AB - Purpose: To investigate the efficacy of a single subconjunctival injection of dendrimer-dexamethasone conjugate in a rabbit model of induced autoimmune dacryoadenitis (AID). Methods: Dendrimer biodistribution after subconjunctival injection in AID animals was evaluated using Cy5-labelled dendrimer (D-Cy5) and confocal microscopy. Diseased animals were treated with free dexamethasone (Free-Dex), dendrimer-dexamethasone (D-Dex), or saline via a single subconjunctival injection. The efficacy was evaluated using various clinical evaluations, such as Schirmer's test, tear breakup time (TBUT), and fluorescein and rose Bengal staining. Histopathology was evaluated by H&E staining and immunostaining. Levels of inflammatory cytokines and aquaporin proteins in the LGs were determined by real-time PCR. Results: Subconjunctivally administered dendrimers selectively localized in the inflamed LGs, and were taken up by the infiltrating cells. At two weeks post single dose-treatment, the D-Dex group showed improved clinical evaluations. No significant changes were observed in other groups. H&E staining demonstrated less inflammatory cell infiltration and fewer atrophic acini in D-Dex group, compared to those treated with saline or Free-Dex. Immunohistochemistry demonstrated that the intensity of CD-18 (+) and RTLA (+) was weaker in LGs in the D-Dex group than in other treatment groups. Pro-inflammatory gene expression levels of MMP9, IL6, IL8, and TNFα were significantly decreased in the D-Dex group compared to the Free-Dex and saline group. Conclusions: The dendrimer exhibits pathology-dependent biodistribution in the inflamed LGs. Subconjunctivally administered D-Dex suppressed LG inflammation, leading to partial recovery of LG function with clinical improvement in induced AID. Sjögren's patients may benefit from this targeted nanomedicine approach.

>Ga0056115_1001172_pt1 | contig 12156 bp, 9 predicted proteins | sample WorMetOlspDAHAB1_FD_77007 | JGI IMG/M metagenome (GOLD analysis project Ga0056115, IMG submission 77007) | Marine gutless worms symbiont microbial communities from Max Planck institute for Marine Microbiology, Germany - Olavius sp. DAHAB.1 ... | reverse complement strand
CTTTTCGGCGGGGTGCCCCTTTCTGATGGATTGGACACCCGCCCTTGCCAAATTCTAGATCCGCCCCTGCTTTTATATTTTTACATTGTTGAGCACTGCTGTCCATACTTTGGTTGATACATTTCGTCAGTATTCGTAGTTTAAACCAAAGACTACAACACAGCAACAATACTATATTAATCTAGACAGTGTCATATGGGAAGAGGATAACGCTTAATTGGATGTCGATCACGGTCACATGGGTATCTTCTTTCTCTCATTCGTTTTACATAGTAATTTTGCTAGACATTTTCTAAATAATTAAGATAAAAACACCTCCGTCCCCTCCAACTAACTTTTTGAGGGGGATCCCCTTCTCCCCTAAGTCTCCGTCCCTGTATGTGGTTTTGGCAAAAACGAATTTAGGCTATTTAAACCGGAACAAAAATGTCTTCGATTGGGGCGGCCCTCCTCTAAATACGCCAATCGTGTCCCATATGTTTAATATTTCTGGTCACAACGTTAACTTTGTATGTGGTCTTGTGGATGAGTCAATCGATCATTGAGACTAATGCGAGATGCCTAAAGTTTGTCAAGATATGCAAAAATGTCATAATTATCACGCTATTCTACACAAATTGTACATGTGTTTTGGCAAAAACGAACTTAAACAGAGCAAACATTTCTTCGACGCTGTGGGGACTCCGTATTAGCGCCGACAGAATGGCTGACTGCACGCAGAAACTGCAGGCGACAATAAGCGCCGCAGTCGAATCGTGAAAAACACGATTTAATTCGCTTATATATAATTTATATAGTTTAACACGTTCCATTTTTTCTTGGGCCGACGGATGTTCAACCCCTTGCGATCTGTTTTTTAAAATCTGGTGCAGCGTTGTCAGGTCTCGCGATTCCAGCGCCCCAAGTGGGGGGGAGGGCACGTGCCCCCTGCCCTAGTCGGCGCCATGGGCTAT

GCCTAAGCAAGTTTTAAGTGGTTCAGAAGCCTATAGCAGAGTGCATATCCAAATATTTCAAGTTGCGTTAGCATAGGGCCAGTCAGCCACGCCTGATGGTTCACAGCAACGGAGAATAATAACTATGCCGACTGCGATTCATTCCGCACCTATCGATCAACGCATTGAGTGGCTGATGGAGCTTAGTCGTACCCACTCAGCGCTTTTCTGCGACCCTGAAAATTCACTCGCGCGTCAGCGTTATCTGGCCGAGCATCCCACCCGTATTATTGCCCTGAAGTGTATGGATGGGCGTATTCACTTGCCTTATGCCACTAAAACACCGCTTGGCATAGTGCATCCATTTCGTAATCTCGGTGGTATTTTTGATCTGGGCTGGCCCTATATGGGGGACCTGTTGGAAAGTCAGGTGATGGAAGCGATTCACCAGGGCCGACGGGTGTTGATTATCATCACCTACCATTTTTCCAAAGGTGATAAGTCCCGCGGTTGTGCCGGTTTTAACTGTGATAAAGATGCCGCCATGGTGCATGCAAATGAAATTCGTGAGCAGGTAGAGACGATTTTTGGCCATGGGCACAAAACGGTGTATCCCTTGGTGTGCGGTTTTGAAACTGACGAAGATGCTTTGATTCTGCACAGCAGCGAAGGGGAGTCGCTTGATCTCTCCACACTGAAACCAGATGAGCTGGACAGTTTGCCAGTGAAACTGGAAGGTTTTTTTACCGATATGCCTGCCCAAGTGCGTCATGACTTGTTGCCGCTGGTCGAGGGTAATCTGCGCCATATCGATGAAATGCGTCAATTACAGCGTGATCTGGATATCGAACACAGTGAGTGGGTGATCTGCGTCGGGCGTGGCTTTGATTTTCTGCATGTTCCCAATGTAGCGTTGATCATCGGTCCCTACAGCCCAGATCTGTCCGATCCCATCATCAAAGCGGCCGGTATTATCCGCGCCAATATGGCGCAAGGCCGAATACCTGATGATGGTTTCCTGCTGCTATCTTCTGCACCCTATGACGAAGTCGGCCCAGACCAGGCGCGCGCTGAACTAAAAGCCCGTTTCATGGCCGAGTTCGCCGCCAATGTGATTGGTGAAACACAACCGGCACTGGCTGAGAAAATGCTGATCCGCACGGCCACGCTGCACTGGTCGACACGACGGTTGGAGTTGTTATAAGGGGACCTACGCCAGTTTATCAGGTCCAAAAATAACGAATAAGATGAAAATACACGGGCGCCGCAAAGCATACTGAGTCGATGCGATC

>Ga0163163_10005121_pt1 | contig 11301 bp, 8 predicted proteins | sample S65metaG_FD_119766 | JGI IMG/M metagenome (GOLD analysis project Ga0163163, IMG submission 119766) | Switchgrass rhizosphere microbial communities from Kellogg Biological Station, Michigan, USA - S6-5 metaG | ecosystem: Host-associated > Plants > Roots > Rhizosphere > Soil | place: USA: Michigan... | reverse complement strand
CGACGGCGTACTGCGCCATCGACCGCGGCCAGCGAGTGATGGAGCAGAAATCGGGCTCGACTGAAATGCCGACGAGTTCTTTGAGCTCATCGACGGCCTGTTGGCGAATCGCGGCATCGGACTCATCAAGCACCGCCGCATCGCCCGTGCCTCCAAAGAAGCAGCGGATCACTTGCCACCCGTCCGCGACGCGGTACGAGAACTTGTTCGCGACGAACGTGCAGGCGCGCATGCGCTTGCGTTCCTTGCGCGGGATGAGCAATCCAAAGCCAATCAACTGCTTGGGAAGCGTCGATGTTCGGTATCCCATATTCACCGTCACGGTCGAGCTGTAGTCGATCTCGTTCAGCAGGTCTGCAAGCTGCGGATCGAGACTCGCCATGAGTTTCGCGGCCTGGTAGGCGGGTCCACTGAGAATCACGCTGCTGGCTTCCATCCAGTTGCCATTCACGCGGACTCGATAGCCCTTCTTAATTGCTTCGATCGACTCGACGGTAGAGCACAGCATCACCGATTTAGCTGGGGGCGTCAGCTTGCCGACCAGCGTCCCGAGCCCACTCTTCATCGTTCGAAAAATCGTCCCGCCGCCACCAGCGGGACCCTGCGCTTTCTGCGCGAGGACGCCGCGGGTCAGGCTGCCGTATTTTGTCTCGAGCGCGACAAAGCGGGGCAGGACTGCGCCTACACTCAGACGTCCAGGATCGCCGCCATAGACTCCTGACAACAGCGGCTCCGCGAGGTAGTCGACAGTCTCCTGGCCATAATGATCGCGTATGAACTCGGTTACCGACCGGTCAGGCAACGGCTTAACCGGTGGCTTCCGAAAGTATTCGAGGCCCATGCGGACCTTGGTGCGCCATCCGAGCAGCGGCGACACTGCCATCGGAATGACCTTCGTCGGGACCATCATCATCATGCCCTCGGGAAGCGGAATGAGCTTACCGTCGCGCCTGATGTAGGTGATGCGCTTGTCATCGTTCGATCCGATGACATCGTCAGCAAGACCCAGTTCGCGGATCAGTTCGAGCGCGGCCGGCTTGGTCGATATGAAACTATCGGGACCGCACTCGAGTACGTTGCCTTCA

KW - Autoimmune dacryoadenitis

KW - Dendrimer

KW - Dexamethasone

KW - Dry eye

KW - Sjögren's syndrome

KW - Subconjunctival injection

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DO - 10.1016/j.jtos.2018.05.004